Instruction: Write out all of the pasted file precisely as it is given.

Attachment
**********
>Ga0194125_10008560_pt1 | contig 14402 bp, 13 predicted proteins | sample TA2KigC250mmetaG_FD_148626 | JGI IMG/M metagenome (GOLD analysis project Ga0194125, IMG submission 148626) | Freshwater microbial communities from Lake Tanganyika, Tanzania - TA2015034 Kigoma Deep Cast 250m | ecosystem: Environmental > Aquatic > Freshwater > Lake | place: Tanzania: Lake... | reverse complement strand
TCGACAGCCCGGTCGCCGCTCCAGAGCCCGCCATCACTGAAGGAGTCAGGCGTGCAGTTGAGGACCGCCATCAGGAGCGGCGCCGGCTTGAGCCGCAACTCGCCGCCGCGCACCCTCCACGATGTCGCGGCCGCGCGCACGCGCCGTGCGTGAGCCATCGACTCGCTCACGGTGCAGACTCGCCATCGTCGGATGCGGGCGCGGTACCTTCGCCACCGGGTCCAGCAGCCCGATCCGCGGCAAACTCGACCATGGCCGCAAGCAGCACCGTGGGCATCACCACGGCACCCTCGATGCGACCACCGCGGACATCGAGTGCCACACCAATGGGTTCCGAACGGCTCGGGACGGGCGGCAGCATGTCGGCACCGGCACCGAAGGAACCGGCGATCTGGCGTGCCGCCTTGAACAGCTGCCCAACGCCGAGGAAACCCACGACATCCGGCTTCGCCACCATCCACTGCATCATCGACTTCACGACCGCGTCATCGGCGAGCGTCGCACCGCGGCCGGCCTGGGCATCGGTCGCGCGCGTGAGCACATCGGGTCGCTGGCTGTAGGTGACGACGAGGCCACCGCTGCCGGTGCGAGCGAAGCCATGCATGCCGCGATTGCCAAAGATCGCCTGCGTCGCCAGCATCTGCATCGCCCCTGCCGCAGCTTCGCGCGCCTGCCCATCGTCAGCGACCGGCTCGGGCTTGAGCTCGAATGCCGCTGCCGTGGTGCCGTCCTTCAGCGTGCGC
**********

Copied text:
>Ga0194125_10008560_pt1 | contig 14402 bp, 13 predicted proteins | sample TA2KigC250mmetaG_FD_148626 | JGI IMG/M metagenome (GOLD analysis project Ga0194125, IMG submission 148626) | Freshwater microbial communities from Lake Tanganyika, Tanzania - TA2015034 Kigoma Deep Cast 250m | ecosystem: Environmental > Aquatic > Freshwater > Lake | place: Tanzania: Lake... | reverse complement strand
TCGACAGCCCGGTCGCCGCTCCAGAGCCCGCCATCACTGAAGGAGTCAGGCGTGCAGTTGAGGACCGCCATCAGGAGCGGCGCCGGCTTGAGCCGCAACTCGCCGCCGCGCACCCTCCACGATGTCGCGGCCGCGCGCACGCGCCGTGCGTGAGCCATCGACTCGCTCACGGTGCAGACTCGCCATCGTCGGATGCGGGCGCGGTACCTTCGCCACCGGGTCCAGCAGCCCGATCCGCGGCAAACTCGACCATGGCCGCAAGCAGCACCGTGGGCATCACCACGGCACCCTCGATGCGACCACCGCGGACATCGAGTGCCACACCAATGGGTTCCGAACGGCTCGGGACGGGCGGCAGCATGTCGGCACCGGCACCGAAGGAACCGGCGATCTGGCGTGCCGCCTTGAACAGCTGCCCAACGCCGAGGAAACCCACGACATCCGGCTTCGCCACCATCCACTGCATCATCGACTTCACGACCGCGTCATCGGCGAGCGTCGCACCGCGGCCGGCCTGGGCATCGGTCGCGCGCGTGAGCACATCGGGTCGCTGGCTGTAGGTGACGACGAGGCCACCGCTGCCGGTGCGAGCGAAGCCATGCATGCCGCGATTGCCAAAGATCGCCTGCGTCGCCAGCATCTGCATCGCCCCTGCCGCAGCTTCGCGCGCCTGCCCATCGTCAGCGACCGGCTCGGGCTTGAGCTCGAATGCCGCTGCCGTGGTGCCGTCCTTCAGCGTGCGC